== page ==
These decision-making principles are not like a computer, where you enter the question and they give an answer. Sometimes different principles will suggest different courses of action. What they do is give me a lens through which to look at my dilemma, and develop a response with which I might be morally comfortable.


* (I am simplifying the philosophy somewhat in the above, so for my theorist friends please be lenient.)

Health Care: How Can We Bring Costs Down While Getting the Care We Need? — New Conversation Materials Released

I am pleased to announce publication today of the most recent National Issues Forums issue guide, Health Care: How Can We Bring Costs Down While Getting the Care We Need?

From the guide:

Americans, individually and as a nation, are worried about high health-care costs. Many of us fear that skyrocketing drug prices and surprise medical bills could keep us from getting the care we need or ruin us financially whether we have insurance or not. Businesses and governments also face increasing costs. Health-care costs continue to grow faster than inflation.

How can we bring costs down while getting the care we need? This issue advisory looks at three ways of making our health-care system sustainable and fair. Each option offers advantages as well as downsides.

    • If we create a single government program to pay for everyone’s health care, would taxes rise and quality suffer?
    • Can gradual reforms hold costs down and still get everybody covered?
    • Should we take responsibility for our own choices in a more transparent and competitive marketplace even if that means those who make poor decisions will suffer the consequences?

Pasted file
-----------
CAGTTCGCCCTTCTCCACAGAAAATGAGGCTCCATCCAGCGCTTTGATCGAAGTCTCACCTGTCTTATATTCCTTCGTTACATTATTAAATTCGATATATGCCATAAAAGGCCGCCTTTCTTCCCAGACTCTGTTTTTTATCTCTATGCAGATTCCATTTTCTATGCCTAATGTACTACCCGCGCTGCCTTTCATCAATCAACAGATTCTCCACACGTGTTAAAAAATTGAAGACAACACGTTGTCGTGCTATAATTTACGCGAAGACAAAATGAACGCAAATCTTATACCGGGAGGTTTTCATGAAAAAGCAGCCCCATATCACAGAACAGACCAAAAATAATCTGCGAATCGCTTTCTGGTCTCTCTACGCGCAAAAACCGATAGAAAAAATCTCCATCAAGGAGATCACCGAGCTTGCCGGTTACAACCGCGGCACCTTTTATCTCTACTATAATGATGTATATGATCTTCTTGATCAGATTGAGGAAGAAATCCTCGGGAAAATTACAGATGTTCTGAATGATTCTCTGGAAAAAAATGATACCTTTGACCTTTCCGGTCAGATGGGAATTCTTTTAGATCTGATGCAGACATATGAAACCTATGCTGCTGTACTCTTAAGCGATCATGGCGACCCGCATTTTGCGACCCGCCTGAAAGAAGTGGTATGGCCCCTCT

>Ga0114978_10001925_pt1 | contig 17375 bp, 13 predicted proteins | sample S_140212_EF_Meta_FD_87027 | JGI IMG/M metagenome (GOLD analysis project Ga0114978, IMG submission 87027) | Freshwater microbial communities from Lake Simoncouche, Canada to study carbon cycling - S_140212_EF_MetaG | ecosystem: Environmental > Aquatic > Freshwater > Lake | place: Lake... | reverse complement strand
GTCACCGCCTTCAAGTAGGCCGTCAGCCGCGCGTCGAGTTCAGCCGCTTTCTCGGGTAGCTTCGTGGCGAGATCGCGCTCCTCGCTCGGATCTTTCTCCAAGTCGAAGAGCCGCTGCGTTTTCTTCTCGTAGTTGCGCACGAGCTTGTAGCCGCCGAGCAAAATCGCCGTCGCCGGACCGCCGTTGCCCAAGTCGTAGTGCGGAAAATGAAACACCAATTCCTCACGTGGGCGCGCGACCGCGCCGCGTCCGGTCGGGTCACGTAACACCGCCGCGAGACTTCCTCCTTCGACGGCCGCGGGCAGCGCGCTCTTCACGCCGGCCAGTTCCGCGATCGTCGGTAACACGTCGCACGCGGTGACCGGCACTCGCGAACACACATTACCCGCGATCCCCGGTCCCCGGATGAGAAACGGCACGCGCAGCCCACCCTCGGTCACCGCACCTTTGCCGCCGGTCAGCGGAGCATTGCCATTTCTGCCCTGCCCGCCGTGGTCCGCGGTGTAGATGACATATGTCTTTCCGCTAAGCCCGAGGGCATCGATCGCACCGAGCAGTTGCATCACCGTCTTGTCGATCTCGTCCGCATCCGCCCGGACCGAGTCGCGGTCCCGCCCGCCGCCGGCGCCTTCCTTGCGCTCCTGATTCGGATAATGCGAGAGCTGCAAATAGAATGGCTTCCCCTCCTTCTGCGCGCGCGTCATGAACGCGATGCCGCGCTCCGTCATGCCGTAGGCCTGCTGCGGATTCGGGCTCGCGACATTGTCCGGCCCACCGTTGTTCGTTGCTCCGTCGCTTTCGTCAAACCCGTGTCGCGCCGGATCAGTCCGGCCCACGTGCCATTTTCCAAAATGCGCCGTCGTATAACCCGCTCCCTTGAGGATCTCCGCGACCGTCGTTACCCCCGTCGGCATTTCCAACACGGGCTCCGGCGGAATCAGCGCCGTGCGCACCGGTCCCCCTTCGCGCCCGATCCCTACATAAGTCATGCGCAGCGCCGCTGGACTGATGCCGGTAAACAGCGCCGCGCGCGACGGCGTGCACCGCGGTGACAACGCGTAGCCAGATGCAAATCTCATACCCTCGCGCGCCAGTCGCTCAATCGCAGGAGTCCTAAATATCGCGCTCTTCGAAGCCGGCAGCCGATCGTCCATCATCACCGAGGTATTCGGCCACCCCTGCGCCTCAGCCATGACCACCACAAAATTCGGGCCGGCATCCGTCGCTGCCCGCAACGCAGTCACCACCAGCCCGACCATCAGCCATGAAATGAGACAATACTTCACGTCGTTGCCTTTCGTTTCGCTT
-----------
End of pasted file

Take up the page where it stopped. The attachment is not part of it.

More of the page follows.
NIFI is offering a full set of materials on this issue:

    • The issue guide in a printed, 28-page format and as a downloadable PDF
    • A briefer 6-page issue advisory that presents the same three options for deliberation (printed and PDF)
    • A 4-minute overview video
    • Post-forum questionnaire
    • Spanish versions of the issue advisory and questionnaire as downloadable PDF, and a subtitled overview video
This issue is part of the Hidden Common Ground initiative, a joint project that brings together nationwide survey research by Public Agenda, reporting and editorial coverage from USA TODAY, issue guides developed by the Kettering Foundation, and the network of National Issues Forums. The forums are meant to foster deliberation where people make decisions together on what actions we should take on pressing issues, and where we are divided and still have work to do.

Leadership Paradox

I recently began formally mentoring someone, and so I have been thinking about the nature of leadership. There’s a bind that “leaders” face. It has to do with the expectations of those who are led, and of the person who is trying to be a helpful leader.

Consider the teacher of yoga class. They “lead” the class.

On the one hand, as a member of the class, I want someone to inspire me and instruct me, to push me to do “better” and to “improve.”

But on the other hand, in reality the effort I make is personal. My yoga teacher does not actually make me perform “better,” but instead sets me up to unlock the capabilities I already have. True, she or he may invite me to try to work beyond my limitations. And true, I may practice with others, and the feeling of being in community may lift me. But it is always me, on my mat, alone, making the effort.

The abilities I have are all already locked within me.

And so here is the leadership paradox: If I am a leader, I have knowledge to pass on and I know that I might be able to spur others to self-surpass. But would it not be a shame if what others take away from me was that I “made them do well?” For then, what they learned was that they need someone else in order to perform.

As a leader, I want to awaken people to what they already have the capacity to do. I want to cultivate the sense that a leader is unnecessary — if not now, then soon.

As a student, what I may then learn is that self-surpassing is always fundamentally available to me, solely through my own efforts.